CREATE TABLE #ReservedSpaceUsed ( reserved VARCHAR(100), data VARCHAR(100), index_size VARCHAR(100), unused VARCHAR(100) ); INSERT INTO #ReservedSpaceUsed EXEC tSQLt.ResultSetFilter 2, 'EXEC sp_spaceused'; SELECT * FROM #ReservedSpaceUsed;Implications to Testing with tSQLt When you are testing a stored procedure which returns multiple result sets, you will want to use ResultSetFilter to choose an individual result set and store it in a table. The results can then be used with tSQLt.AssertEqualsTable (see Example 3 in the tSQLt Tutorial). Limitations Each time you call ResultSetFilter, the procedure you pass as a command is executed. For example, suppose you want to capture both result sets from sp_spaceused with ResultSetFilter:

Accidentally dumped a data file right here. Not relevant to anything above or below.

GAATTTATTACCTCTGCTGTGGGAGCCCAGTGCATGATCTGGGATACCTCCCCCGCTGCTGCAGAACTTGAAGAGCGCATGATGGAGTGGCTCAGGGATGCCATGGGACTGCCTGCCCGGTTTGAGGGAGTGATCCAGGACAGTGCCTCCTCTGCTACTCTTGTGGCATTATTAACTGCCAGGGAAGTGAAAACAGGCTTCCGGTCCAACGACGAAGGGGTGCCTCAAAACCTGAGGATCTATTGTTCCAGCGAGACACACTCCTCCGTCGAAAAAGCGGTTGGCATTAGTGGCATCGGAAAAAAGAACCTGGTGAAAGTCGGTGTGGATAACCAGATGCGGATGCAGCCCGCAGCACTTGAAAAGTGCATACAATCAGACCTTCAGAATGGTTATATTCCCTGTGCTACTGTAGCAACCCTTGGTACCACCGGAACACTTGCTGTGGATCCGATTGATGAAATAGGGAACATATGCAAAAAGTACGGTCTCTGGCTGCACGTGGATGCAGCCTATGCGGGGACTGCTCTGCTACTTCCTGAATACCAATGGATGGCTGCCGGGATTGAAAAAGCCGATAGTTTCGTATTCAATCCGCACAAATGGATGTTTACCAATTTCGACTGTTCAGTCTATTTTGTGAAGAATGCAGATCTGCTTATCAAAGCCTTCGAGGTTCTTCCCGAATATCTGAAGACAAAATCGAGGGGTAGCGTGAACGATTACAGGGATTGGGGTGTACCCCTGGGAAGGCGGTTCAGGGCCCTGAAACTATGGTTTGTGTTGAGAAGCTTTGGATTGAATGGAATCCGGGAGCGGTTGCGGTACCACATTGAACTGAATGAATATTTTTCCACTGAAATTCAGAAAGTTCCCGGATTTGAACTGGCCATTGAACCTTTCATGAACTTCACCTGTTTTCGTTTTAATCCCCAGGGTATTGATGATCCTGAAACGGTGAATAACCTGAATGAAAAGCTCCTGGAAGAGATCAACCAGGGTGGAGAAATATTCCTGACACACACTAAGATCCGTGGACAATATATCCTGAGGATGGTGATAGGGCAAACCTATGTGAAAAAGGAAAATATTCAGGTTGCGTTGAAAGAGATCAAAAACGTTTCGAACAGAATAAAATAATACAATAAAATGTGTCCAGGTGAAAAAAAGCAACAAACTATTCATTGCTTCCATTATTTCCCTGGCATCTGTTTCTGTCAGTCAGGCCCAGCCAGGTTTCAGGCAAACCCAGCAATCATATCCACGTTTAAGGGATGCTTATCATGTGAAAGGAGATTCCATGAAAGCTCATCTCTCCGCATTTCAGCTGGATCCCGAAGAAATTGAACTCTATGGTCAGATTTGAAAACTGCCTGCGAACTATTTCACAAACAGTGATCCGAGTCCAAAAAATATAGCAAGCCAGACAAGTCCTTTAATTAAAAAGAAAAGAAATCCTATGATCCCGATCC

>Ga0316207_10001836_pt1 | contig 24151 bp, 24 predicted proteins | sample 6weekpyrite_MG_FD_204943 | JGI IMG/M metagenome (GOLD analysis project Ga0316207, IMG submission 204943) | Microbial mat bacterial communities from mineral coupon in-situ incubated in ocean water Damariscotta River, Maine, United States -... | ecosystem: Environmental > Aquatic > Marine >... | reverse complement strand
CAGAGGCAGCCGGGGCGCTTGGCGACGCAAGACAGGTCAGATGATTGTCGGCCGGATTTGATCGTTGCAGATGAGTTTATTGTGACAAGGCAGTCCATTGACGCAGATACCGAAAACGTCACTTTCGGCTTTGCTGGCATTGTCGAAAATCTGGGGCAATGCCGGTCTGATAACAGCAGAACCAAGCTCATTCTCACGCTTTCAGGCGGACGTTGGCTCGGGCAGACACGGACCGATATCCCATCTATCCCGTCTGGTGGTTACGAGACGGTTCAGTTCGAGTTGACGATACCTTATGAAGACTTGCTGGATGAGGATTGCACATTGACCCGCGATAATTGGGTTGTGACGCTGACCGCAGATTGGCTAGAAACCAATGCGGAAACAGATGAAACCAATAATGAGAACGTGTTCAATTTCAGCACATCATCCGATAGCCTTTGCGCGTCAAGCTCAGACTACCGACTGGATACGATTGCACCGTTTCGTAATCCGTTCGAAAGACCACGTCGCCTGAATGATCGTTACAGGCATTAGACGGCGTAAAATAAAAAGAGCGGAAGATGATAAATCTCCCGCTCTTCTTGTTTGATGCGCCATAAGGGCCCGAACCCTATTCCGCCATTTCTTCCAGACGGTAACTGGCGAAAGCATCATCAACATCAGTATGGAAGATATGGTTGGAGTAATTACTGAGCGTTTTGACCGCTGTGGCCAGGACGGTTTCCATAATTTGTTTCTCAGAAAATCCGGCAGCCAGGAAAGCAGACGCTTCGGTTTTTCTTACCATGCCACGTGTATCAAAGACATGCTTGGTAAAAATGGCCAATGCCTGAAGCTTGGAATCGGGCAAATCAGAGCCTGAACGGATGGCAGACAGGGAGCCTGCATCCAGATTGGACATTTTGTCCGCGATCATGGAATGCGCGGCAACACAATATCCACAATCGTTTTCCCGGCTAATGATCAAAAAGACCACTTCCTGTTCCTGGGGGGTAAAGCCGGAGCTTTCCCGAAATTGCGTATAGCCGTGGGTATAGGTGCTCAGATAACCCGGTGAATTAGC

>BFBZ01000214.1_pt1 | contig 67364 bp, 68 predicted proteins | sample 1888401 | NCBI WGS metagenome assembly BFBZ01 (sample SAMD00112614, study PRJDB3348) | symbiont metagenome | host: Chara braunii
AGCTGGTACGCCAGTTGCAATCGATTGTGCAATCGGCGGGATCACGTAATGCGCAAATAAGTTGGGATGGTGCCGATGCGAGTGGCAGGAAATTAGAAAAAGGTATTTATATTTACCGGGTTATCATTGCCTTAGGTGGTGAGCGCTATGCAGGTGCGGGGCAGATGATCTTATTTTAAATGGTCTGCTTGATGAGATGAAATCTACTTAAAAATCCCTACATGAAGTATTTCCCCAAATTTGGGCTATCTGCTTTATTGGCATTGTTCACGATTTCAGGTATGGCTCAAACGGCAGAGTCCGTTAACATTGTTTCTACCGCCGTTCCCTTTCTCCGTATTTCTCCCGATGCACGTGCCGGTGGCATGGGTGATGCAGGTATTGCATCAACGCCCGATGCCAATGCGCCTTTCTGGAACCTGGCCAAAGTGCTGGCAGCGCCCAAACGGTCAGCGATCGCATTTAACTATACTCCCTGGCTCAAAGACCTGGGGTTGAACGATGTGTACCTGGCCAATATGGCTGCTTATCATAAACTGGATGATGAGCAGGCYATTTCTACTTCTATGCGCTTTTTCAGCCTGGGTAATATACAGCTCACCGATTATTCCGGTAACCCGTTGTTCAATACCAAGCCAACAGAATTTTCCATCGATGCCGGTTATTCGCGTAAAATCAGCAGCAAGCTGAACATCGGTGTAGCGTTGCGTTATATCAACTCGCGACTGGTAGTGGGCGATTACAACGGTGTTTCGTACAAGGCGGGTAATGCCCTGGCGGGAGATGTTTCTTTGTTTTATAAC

CREATE TABLE #DatabaseSize ( database_name nvarchar(128), database_size varchar(18), unallocated_space varchar(18) ); CREATE TABLE #ReservedSpaceUsed ( reserved VARCHAR(18), data VARCHAR(18), index_size VARCHAR(18), unused VARCHAR(18) ); INSERT INTO #DatabaseSize EXEC tSQLt.ResultSetFilter 1, 'EXEC sp_spaceused'; INSERT INTO #ReservedSpaceUsed EXEC tSQLt.ResultSetFilter 2, 'EXEC sp_spaceused'; SELECT * FROM #DatabaseSize; SELECT * FROM #ReservedSpaceUsed;Since the procedure is executed twice, it is possible that the size of the database has changed between each call and the two results are no longer in sync. This has a greater impact if you are testing a procedure which causes a state change (changing the data or schema of the database) or the data is time-sensitive. Summary tSQLt.ResultSetFilter provide the ability to choose a single result set from a stored procedure which returns multiple result sets. This allows test cases to be written for this type of stored procedure.